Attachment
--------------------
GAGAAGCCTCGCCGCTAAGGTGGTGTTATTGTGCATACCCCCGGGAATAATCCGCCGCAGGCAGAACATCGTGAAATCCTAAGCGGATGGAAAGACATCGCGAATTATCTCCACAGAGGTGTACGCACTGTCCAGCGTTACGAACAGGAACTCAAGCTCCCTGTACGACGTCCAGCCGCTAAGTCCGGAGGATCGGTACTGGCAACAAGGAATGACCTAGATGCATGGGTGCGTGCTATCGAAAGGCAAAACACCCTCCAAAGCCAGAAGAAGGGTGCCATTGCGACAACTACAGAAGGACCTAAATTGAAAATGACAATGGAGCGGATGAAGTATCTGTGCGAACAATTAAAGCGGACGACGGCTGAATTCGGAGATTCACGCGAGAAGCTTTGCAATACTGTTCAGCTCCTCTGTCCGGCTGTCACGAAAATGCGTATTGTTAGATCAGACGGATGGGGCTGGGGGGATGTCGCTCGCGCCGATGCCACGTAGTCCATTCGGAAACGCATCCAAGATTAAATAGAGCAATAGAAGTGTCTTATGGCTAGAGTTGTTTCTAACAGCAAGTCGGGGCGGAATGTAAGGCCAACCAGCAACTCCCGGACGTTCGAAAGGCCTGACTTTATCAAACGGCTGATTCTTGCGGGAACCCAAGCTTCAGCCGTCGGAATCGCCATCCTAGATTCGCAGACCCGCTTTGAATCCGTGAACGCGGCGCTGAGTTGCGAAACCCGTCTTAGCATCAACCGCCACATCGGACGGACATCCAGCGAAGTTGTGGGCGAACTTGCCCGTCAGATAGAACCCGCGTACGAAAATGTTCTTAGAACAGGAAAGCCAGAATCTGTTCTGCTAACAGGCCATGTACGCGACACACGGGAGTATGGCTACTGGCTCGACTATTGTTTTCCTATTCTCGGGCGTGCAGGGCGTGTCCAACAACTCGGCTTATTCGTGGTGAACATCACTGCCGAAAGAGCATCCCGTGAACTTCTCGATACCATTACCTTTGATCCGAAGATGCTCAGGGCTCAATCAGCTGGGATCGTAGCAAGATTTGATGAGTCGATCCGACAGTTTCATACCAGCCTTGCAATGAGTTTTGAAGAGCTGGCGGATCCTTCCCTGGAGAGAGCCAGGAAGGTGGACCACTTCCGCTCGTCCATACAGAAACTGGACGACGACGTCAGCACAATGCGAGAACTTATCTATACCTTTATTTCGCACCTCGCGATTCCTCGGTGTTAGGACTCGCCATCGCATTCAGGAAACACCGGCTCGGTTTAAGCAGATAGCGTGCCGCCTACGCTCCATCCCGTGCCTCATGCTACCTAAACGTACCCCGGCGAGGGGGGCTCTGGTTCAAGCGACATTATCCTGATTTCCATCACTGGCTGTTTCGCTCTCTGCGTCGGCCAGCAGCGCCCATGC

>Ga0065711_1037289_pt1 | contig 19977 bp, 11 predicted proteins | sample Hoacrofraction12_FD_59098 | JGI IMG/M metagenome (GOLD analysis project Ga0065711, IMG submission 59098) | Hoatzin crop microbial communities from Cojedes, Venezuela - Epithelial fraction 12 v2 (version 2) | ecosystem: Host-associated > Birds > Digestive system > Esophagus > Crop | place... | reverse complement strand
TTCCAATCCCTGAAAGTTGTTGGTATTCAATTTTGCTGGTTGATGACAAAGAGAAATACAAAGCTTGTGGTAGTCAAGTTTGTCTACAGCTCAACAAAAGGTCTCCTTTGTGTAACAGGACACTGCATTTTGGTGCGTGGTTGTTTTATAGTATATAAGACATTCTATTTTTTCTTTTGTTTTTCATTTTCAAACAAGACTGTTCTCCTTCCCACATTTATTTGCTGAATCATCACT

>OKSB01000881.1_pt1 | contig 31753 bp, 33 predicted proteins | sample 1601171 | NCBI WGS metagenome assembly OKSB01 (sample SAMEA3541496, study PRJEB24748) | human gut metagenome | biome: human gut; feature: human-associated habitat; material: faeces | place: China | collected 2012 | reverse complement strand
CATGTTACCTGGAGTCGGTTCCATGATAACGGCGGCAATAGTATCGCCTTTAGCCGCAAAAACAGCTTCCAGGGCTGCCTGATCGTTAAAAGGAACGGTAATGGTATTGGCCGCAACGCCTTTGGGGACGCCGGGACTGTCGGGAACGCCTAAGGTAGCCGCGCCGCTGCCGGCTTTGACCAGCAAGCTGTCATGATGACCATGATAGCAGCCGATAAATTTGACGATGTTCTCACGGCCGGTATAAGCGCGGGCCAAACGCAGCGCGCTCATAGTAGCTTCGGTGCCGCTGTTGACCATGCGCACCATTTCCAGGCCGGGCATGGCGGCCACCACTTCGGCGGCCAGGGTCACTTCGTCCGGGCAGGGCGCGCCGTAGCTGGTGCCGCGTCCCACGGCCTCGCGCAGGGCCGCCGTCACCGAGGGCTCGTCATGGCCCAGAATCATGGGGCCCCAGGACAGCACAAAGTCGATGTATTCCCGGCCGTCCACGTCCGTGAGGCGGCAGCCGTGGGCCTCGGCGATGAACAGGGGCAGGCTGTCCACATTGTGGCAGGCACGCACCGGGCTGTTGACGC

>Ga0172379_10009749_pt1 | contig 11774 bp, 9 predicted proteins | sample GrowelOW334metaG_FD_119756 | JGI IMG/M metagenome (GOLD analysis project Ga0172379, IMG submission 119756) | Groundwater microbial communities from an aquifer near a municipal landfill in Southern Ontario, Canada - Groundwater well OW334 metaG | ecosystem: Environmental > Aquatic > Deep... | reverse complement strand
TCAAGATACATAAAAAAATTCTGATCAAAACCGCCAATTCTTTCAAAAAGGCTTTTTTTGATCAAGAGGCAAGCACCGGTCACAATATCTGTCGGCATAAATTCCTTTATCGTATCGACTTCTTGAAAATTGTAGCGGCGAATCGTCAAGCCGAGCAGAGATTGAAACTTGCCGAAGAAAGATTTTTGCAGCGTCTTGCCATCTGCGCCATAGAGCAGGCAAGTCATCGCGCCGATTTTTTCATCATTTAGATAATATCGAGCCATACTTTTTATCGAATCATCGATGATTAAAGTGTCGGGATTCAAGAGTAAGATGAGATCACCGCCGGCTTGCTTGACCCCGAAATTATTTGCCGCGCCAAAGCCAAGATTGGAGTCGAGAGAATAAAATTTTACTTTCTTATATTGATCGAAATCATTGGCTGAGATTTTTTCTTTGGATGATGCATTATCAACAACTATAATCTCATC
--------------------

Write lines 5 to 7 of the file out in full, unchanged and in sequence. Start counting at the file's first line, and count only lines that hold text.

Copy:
CATGTTACCTGGAGTCGGTTCCATGATAACGGCGGCAATAGTATCGCCTTTAGCCGCAAAAACAGCTTCCAGGGCTGCCTGATCGTTAAAAGGAACGGTAATGGTATTGGCCGCAACGCCTTTGGGGACGCCGGGACTGTCGGGAACGCCTAAGGTAGCCGCGCCGCTGCCGGCTTTGACCAGCAAGCTGTCATGATGACCATGATAGCAGCCGATAAATTTGACGATGTTCTCACGGCCGGTATAAGCGCGGGCCAAACGCAGCGCGCTCATAGTAGCTTCGGTGCCGCTGTTGACCATGCGCACCATTTCCAGGCCGGGCATGGCGGCCACCACTTCGGCGGCCAGGGTCACTTCGTCCGGGCAGGGCGCGCCGTAGCTGGTGCCGCGTCCCACGGCCTCGCGCAGGGCCGCCGTCACCGAGGGCTCGTCATGGCCCAGAATCATGGGGCCCCAGGACAGCACAAAGTCGATGTATTCCCGGCCGTCCACGTCCGTGAGGCGGCAGCCGTGGGCCTCGGCGATGAACAGGGGCAGGCTGTCCACATTGTGGCAGGCACGCACCGGGCTGTTGACGC

>Ga0172379_10009749_pt1 | contig 11774 bp, 9 predicted proteins | sample GrowelOW334metaG_FD_119756 | JGI IMG/M metagenome (GOLD analysis project Ga0172379, IMG submission 119756) | Groundwater microbial communities from an aquifer near a municipal landfill in Southern Ontario, Canada - Groundwater well OW334 metaG | ecosystem: Environmental > Aquatic > Deep... | reverse complement strand
TCAAGATACATAAAAAAATTCTGATCAAAACCGCCAATTCTTTCAAAAAGGCTTTTTTTGATCAAGAGGCAAGCACCGGTCACAATATCTGTCGGCATAAATTCCTTTATCGTATCGACTTCTTGAAAATTGTAGCGGCGAATCGTCAAGCCGAGCAGAGATTGAAACTTGCCGAAGAAAGATTTTTGCAGCGTCTTGCCATCTGCGCCATAGAGCAGGCAAGTCATCGCGCCGATTTTTTCATCATTTAGATAATATCGAGCCATACTTTTTATCGAATCATCGATGATTAAAGTGTCGGGATTCAAGAGTAAGATGAGATCACCGCCGGCTTGCTTGACCCCGAAATTATTTGCCGCGCCAAAGCCAAGATTGGAGTCGAGAGAATAAAATTTTACTTTCTTATATTGATCGAAATCATTGGCTGAGATTTTTTCTTTGGATGATGCATTATCAACAACTATAATCTCATC